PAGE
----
There was once this pretty stupid rock that was hanging out in outer space and then was suddenly drawn towards a bigger but equally stupid rock, because of something a guy called Newton happened to notice. When it got really close to this big rock, some weird thing called friction burnt it up; and someone looking at it from that really big rock was left astounded.
The shooting star is the coolest thing that I have ever seen so far. It was like a spark in the sky, and it lasted for like two seconds. Two seconds that I was sure that I was never going to forget. And two seconds that I already almost have. It has too much emotion behind it to express in something as measly a medium as prose, and even poetry seemed inadequate. It needs something like a telepathic mind-meld, for all of its beauty to come out. Till such technology is invented, this is the best I can do. The shooting star did a lot of things to me, and one of them was to make me ask all those questions that we stubbornly ignore because we are utterly unable to find an acceptable answer to them. You know those questions, and many have tried to answer them, but no one not even Buddha or Douglas Adams have entirely succeeded. Questions about everything - creation, life, love, universe, god, destiny, karma and of course, above all else, about being. And I am not the first. To my immense surprise, pleasure, and ever so pleasing amazement, I came across this in a moving article about the Columbia disaster.
When asked about how her Indian identity helped her in her great achievement, Kalpana Chawla replied, “…in summers, while growing up in India, we often slept in the courtyard under the stars. We gazed dreamily at the Milky Way, and once in a while caught some shooting stars. Times like those gave me the opportunity to wonder and ask all those basic questions. The sense of awe for the heavens started there…”
This ‘sense of awe’ for the heavens starts everything. If you haven’t seen a shooting star, then you will not know what this feels like, but believe me, this ‘sense of awe’ is the most damning thing that you will ever feel. Simply because there is this infinite enigma staring at you in the face, but you and all the concentrated energies of the entire mankind (and dogs and chimps) are utterly insufficient to ever even hope to fathom space. And this awe starts off with you asking all the questions. Questions that would never have been asked if the answers existed. There is an explosion of thought in your brain, and you cannot handle it.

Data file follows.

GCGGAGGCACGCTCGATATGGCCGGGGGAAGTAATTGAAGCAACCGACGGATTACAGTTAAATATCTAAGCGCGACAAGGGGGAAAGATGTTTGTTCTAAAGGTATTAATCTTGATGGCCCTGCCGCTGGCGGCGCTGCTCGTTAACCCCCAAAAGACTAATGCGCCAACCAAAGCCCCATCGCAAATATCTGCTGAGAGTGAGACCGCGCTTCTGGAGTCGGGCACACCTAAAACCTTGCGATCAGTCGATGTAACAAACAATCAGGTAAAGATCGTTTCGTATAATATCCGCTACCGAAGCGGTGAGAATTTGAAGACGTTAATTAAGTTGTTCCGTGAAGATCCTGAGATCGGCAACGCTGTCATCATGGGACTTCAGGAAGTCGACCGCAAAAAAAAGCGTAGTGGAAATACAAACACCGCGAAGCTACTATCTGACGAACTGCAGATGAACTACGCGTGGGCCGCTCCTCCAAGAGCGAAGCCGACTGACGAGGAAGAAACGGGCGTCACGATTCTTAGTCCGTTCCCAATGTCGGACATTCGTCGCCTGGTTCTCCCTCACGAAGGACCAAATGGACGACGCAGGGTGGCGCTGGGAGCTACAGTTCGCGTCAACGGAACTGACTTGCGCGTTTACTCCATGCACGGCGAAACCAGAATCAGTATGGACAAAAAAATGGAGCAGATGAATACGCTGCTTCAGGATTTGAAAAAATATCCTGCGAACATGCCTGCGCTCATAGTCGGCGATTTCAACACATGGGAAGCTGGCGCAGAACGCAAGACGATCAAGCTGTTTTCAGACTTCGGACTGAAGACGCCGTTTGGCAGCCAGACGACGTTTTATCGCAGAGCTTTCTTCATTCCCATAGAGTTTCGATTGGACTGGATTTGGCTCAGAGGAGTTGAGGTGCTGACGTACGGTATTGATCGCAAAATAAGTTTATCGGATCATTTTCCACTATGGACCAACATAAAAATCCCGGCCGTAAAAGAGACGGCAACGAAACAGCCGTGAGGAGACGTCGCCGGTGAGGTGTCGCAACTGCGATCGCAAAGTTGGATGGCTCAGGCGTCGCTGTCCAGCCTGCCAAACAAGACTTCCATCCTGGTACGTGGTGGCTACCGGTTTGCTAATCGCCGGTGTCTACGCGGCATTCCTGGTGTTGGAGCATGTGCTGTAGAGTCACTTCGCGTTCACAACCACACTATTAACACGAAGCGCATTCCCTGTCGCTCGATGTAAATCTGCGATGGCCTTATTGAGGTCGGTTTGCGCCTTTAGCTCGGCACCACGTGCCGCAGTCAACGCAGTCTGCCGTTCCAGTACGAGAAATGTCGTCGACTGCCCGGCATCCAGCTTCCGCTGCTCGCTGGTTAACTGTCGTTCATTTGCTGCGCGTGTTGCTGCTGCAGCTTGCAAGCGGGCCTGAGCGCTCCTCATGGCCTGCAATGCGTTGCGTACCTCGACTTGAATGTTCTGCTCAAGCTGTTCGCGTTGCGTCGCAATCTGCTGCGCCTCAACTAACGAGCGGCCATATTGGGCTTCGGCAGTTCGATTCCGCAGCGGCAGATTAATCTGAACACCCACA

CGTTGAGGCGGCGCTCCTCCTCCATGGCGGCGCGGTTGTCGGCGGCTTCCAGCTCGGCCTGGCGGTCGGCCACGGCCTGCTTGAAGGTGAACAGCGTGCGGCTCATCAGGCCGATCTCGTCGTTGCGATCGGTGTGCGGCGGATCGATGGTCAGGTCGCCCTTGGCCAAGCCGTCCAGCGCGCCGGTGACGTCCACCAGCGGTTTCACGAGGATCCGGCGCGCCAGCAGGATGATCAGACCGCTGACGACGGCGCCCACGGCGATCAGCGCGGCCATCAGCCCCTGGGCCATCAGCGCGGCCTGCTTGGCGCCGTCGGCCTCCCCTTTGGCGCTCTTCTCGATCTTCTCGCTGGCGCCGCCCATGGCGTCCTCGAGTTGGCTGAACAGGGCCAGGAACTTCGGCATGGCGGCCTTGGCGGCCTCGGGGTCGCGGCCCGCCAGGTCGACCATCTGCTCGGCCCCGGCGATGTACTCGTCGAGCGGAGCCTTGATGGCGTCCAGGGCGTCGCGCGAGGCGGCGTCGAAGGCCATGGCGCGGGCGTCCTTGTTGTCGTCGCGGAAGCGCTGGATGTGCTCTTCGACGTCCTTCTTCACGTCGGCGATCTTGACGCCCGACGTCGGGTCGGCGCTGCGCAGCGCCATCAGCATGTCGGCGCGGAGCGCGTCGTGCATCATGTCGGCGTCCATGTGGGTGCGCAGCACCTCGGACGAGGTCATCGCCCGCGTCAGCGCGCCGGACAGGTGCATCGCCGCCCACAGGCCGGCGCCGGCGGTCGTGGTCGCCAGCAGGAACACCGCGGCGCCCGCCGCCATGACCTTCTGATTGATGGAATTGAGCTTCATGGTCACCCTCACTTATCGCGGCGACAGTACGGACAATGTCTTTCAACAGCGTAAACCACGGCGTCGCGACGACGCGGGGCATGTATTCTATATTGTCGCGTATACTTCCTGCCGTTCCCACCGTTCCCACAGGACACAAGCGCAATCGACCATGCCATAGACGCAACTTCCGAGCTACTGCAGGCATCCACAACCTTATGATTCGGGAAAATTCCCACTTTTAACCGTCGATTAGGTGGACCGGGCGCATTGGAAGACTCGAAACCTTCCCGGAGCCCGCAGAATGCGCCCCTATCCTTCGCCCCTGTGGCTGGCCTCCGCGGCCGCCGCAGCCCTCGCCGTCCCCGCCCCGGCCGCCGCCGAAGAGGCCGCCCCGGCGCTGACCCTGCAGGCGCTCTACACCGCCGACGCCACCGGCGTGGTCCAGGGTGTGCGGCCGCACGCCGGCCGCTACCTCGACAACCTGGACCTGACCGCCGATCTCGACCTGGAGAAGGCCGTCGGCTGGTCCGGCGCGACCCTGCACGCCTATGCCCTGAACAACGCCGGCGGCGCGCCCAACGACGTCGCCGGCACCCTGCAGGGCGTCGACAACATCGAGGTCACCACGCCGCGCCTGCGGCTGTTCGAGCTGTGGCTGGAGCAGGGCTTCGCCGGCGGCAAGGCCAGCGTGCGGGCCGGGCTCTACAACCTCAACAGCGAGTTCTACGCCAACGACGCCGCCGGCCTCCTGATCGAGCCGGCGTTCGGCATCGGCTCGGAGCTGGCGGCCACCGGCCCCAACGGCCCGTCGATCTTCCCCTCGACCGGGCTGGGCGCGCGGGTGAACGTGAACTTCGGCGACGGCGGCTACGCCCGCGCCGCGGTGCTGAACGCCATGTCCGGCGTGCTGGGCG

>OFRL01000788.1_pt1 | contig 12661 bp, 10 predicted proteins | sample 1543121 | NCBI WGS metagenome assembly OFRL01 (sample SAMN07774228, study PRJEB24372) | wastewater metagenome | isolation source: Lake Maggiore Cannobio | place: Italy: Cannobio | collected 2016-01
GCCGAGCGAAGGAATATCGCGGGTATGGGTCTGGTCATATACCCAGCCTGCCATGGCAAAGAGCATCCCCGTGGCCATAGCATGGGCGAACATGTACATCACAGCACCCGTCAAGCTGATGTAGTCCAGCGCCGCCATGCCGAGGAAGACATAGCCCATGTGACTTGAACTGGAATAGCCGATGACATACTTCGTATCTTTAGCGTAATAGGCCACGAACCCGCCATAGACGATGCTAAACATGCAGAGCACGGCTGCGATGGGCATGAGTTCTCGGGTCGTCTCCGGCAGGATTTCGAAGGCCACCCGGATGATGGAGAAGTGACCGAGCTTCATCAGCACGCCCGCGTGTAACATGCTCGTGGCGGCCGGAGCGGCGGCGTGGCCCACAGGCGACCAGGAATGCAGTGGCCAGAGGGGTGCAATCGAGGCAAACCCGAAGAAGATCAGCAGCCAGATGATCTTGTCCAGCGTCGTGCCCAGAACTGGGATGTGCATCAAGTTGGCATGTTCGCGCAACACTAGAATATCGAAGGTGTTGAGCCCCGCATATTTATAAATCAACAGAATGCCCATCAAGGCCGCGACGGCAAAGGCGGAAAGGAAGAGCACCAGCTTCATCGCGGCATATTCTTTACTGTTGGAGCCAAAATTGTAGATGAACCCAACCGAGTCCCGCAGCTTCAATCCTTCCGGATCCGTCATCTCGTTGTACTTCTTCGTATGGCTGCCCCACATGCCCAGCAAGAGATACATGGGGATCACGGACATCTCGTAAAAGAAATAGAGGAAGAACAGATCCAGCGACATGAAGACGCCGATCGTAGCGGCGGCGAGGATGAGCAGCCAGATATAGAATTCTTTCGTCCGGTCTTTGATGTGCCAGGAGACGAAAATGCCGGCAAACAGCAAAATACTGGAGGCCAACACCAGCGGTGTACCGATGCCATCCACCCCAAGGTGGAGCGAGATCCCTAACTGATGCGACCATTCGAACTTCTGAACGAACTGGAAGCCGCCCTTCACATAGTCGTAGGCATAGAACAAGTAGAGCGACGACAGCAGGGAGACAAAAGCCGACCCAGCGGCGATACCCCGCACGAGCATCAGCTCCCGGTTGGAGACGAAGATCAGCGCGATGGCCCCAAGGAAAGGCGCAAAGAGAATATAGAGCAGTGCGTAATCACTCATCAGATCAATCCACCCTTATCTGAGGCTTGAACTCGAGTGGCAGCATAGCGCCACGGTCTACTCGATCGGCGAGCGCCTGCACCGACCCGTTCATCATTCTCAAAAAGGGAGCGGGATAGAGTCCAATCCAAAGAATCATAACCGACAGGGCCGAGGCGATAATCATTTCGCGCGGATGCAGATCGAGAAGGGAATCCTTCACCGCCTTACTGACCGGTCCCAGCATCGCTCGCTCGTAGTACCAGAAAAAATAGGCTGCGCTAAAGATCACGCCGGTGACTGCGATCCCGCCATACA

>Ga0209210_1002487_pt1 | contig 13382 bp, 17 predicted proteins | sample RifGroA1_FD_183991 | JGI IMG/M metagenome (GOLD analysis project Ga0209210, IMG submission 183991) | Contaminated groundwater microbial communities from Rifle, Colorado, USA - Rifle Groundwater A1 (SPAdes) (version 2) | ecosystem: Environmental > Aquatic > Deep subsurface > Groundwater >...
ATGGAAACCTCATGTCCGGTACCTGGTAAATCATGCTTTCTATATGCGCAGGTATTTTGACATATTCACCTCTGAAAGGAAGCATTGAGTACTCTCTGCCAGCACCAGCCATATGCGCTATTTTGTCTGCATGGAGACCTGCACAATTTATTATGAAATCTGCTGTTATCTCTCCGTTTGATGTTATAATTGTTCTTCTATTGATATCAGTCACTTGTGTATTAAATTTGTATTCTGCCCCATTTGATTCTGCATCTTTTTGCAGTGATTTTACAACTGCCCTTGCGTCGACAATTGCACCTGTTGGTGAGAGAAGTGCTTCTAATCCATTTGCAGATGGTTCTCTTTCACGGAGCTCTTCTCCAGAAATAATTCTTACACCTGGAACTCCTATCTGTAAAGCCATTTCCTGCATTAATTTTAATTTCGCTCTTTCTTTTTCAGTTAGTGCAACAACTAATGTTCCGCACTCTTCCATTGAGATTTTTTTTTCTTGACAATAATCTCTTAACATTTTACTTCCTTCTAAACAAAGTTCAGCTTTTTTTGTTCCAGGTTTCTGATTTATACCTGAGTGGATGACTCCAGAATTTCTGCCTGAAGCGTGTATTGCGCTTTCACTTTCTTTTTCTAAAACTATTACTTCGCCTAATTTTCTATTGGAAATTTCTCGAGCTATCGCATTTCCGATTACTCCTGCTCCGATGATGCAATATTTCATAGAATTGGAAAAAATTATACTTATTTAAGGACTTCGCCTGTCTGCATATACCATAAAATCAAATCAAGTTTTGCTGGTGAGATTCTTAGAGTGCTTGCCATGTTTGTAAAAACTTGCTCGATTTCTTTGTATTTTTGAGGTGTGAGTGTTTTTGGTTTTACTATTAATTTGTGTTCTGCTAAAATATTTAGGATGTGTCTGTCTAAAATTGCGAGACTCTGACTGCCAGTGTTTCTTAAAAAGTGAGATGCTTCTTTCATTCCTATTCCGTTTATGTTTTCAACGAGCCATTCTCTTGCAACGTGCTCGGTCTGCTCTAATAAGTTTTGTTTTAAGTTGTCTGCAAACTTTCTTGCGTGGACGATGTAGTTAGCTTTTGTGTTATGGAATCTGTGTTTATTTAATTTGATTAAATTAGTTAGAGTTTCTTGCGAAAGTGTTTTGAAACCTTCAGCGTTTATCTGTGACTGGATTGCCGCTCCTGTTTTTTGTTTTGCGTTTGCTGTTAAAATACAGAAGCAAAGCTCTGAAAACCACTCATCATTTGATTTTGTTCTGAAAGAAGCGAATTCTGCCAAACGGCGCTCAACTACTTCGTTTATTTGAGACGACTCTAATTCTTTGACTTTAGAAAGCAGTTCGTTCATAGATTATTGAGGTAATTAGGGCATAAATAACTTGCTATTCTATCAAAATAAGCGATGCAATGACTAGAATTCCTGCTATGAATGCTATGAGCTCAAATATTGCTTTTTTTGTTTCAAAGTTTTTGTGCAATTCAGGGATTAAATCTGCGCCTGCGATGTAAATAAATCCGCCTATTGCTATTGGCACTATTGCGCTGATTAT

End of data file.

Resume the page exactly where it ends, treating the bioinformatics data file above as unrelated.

First of all, the next time you look at the sky, don’t just see all the stars twinkling out there, which in itself is an amazing sight. What you need to do, is feel our universe, get a sense of its sheer magnitude. Look at yourself, as standing on this really infinitesimal rock we call the earth, and looking out into an infinite space. And then, you will see the universe in perspective, the stars are no longer like a blanket over the world, but they finally seem like really massive balls of flame, gradually blowing up in different portions of the sky. The universe literally explodes into your head. And that’s when the damning awe creeps in.
I stopped writing at that point for almost a week. It really has too much emotion behind it. In this article, I am in a line, expressing the awe. I am not trying to answer any of the questions, but merely asking them again, just to share the basic disturbance that they create to the mind.
The mind is almost as enigmatic as space. Probably more. Humans have been carrying brains around everywhere, and have been carrying a pretty good one for almost eight thousand years, and yet we know almost nothing about it. Let alone its various facets, or what we call a mind, soul, personality, attitude et cetera. We know this much, or we think it from the beginning because the alternative would be a really scary one; we know that we have a life. We know that we are fundamentally different from rocks, or rather that rocks are fundamentally different from us. And this fundamental distinction lies in the fact that rocks certainly don’t have a brain. But… here lies the catch - is a brain necessary to have a mind? Why are we so damn adamant about this, even when we do not know, for absolute surety, what in hell a brain or a mind is? And even where a definite distinction between the two can be drawn? If the mind gives us life, as we claim it to, then what follows is that rocks are non-living and that we are living. This is something that we were taught ever since we were sucking thumbs and trying to eat rocks.
And yet, now on hindsight, all my basic ideas have been staggeringly questioned because a filthy rock that couldn’t manage to stay away from those that were too big for it to handle. Humans, (and as possibly sociozoologists will soon find out, chimps and dogs too) have a clear distinction between living and the non-living. The human opinion is divided on whether or not to concede a mind or to use a stronger word, a soul to these pongid or canine cousins, but any ((supposedly) sane) given human on this planet would definitely not concede a brain to as distant a cousin as say, Mt. Everest, even though really really long back, we all came from the same place. So basically, as we have seen, we humans associate the existence of a mind directly to the existence of a brain. And since Mt. Everest doesn’t appear to move on its own accord, and since it certainly doesn’t have a biological brain, we have no problem whatsoever in believing that Mt. Everest has no soul, and what clearly follows is that any freak of a person who does, indeed think that Mt. Everest is a living entity, is immediately locked up in a safe institution with white doors and padded walls.